Also, with a fat pipe like this and if doing lots of BT connections, it's probably a good idea to throttle down the TCP connection lifetimes and increase the size of your NAT table to at least 2048, preferably 4096. That is going to take up a chunk of RAM.
posted by meehawl at 10:16 AM on February 5, 2006

Sorry, meant to include the WAN speed discussion.
posted by meehawl at 10:18 AM on February 5, 2006

The big question is how do I get DD-WRT onto it?

Can't think of a reason you'd need it, frankly. The D-Link firmware is pretty dang good.
posted by kindall at 2:07 PM on February 5, 2006

The D-Link firmware is pretty dang good.

Not according to these people.

I have a rather complex network for a home, with over a dozen devices which need different QoS profiles (and an weird blend of Static, Dynamic, and Static DHCPs to work), a VOIP system, a video link, some VPNs/IPSEC/PPTP tunnels, and several websites and FTP sites. I've never found factory firmware that is sufficently tweakable or robust for prolonged operation without frequent reboots. But I'm sure this router is awesome for UT.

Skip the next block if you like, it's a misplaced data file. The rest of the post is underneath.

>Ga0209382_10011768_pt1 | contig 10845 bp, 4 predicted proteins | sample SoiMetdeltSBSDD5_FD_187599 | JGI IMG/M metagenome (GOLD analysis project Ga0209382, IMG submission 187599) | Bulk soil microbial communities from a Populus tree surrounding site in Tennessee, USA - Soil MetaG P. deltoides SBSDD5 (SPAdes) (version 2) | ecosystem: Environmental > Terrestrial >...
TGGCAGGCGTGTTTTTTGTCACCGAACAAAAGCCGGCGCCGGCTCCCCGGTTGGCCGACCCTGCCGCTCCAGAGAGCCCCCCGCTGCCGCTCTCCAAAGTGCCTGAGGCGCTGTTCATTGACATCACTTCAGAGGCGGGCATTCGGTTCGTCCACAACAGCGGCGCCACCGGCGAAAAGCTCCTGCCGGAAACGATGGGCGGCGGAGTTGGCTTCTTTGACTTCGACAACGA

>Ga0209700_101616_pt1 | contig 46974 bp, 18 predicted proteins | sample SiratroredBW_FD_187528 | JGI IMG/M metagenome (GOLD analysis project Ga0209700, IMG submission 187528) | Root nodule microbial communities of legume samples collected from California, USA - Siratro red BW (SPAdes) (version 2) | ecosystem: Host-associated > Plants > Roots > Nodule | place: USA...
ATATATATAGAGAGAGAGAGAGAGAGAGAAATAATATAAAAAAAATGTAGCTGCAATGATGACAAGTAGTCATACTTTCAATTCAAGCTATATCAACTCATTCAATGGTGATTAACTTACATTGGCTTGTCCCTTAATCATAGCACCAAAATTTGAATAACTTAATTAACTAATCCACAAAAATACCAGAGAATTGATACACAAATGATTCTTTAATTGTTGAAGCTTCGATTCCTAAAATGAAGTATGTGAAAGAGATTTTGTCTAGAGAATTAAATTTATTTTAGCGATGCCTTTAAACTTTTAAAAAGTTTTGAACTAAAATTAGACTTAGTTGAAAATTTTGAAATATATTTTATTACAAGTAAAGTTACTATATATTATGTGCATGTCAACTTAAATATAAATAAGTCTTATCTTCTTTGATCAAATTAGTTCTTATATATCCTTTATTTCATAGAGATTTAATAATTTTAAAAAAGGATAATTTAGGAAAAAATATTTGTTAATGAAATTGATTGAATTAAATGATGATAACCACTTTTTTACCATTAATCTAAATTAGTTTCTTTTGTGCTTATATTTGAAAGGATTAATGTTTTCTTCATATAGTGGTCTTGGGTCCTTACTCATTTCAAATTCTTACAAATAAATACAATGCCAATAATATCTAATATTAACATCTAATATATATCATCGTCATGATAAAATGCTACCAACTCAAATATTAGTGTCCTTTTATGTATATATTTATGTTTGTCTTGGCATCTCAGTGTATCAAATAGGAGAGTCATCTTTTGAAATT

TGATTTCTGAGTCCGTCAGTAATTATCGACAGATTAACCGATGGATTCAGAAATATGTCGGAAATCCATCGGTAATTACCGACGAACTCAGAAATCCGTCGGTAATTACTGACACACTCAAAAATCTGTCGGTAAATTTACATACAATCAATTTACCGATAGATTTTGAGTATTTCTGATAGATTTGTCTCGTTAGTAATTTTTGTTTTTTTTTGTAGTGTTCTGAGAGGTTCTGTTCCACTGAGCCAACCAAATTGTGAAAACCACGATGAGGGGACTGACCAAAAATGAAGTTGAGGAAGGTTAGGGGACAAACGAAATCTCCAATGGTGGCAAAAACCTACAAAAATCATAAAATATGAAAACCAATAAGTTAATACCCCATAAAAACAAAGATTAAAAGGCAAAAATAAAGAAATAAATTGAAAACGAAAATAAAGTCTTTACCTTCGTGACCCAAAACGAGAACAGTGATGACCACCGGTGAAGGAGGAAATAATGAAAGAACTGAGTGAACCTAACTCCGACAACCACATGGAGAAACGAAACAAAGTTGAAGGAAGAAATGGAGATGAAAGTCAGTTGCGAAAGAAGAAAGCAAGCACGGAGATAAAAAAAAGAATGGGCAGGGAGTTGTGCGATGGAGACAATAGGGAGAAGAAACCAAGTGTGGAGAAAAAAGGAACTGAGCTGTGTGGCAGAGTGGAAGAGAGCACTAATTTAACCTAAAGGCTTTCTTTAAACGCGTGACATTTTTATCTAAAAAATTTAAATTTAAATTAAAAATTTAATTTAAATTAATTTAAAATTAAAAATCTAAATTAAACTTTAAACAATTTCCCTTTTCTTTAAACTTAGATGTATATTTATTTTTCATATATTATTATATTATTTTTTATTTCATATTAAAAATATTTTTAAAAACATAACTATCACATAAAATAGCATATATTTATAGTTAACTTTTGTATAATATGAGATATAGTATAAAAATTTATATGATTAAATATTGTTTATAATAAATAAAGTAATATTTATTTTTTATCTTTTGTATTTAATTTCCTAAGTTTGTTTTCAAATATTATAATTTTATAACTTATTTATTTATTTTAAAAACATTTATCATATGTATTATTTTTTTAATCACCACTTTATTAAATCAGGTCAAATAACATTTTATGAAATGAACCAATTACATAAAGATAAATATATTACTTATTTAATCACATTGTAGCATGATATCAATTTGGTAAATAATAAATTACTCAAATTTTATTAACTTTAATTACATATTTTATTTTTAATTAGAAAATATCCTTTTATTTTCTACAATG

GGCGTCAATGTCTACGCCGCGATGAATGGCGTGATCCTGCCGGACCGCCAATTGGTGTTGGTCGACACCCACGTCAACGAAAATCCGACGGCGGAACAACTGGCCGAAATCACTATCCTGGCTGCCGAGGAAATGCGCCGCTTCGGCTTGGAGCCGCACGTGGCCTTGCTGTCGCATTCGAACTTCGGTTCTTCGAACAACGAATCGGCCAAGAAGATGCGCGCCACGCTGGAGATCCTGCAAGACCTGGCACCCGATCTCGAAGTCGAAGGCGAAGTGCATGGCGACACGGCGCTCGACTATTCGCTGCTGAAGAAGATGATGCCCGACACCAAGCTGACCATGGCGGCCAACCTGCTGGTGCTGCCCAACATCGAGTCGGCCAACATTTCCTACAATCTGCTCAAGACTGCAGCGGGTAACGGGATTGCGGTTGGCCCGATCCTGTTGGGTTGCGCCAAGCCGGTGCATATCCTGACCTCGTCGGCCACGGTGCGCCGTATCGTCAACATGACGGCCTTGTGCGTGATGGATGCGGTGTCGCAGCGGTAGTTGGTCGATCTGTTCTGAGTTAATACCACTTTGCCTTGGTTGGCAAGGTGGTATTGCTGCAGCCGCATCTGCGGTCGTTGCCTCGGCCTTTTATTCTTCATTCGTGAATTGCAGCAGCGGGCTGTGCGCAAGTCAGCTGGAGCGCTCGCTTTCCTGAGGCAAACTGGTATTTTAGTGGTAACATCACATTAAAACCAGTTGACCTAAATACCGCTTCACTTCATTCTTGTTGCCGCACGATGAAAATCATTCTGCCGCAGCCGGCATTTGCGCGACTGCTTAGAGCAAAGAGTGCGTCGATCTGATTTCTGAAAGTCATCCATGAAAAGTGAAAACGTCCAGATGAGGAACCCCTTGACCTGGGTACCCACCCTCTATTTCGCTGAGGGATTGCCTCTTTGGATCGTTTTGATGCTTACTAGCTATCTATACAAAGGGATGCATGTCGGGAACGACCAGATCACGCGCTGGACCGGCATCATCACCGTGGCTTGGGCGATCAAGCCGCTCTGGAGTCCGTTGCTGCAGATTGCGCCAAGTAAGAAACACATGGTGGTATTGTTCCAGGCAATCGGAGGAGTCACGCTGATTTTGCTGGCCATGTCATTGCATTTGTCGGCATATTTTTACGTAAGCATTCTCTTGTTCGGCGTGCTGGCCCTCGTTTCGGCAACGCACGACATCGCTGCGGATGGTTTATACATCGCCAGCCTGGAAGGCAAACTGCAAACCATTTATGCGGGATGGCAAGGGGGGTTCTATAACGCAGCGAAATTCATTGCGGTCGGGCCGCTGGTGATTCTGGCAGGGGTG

posted by meehawl at 3:39 PM on February 5, 2006

Response by poster: talk about hijacking the thread...
posted by cahlers at 4:29 PM on February 5, 2006

Yeah, it's a derail. Suffice it to say, it's a fine router for exactly the type of network meehawl describes (which is strikingly similar to the one I run).
posted by kindall at 5:45 PM on February 5, 2006

While it may be tangential, I don't think it's a valueless derail. A slow or failing router will only harm a fast connection. The DGL-4300 sounds like it has the welly to service a FIOS connection running full tilt without choking. I'd have my doubts about the bundled DI-624 mentioned earlier not choking with a bunch of services like port forwarding/triggering and NAT'g going on, mainly because I had one for two years and know what it's capable of.
posted by meehawl at 6:15 PM on February 5, 2006

They installed it at my house two weeks back, it's much faster than cable. I have a looong entry on my blog about it. It's $12 cheaper than cable Internet, for what is easily 70% more speed. And I got the 5/2, cuz I'm a cheapskate.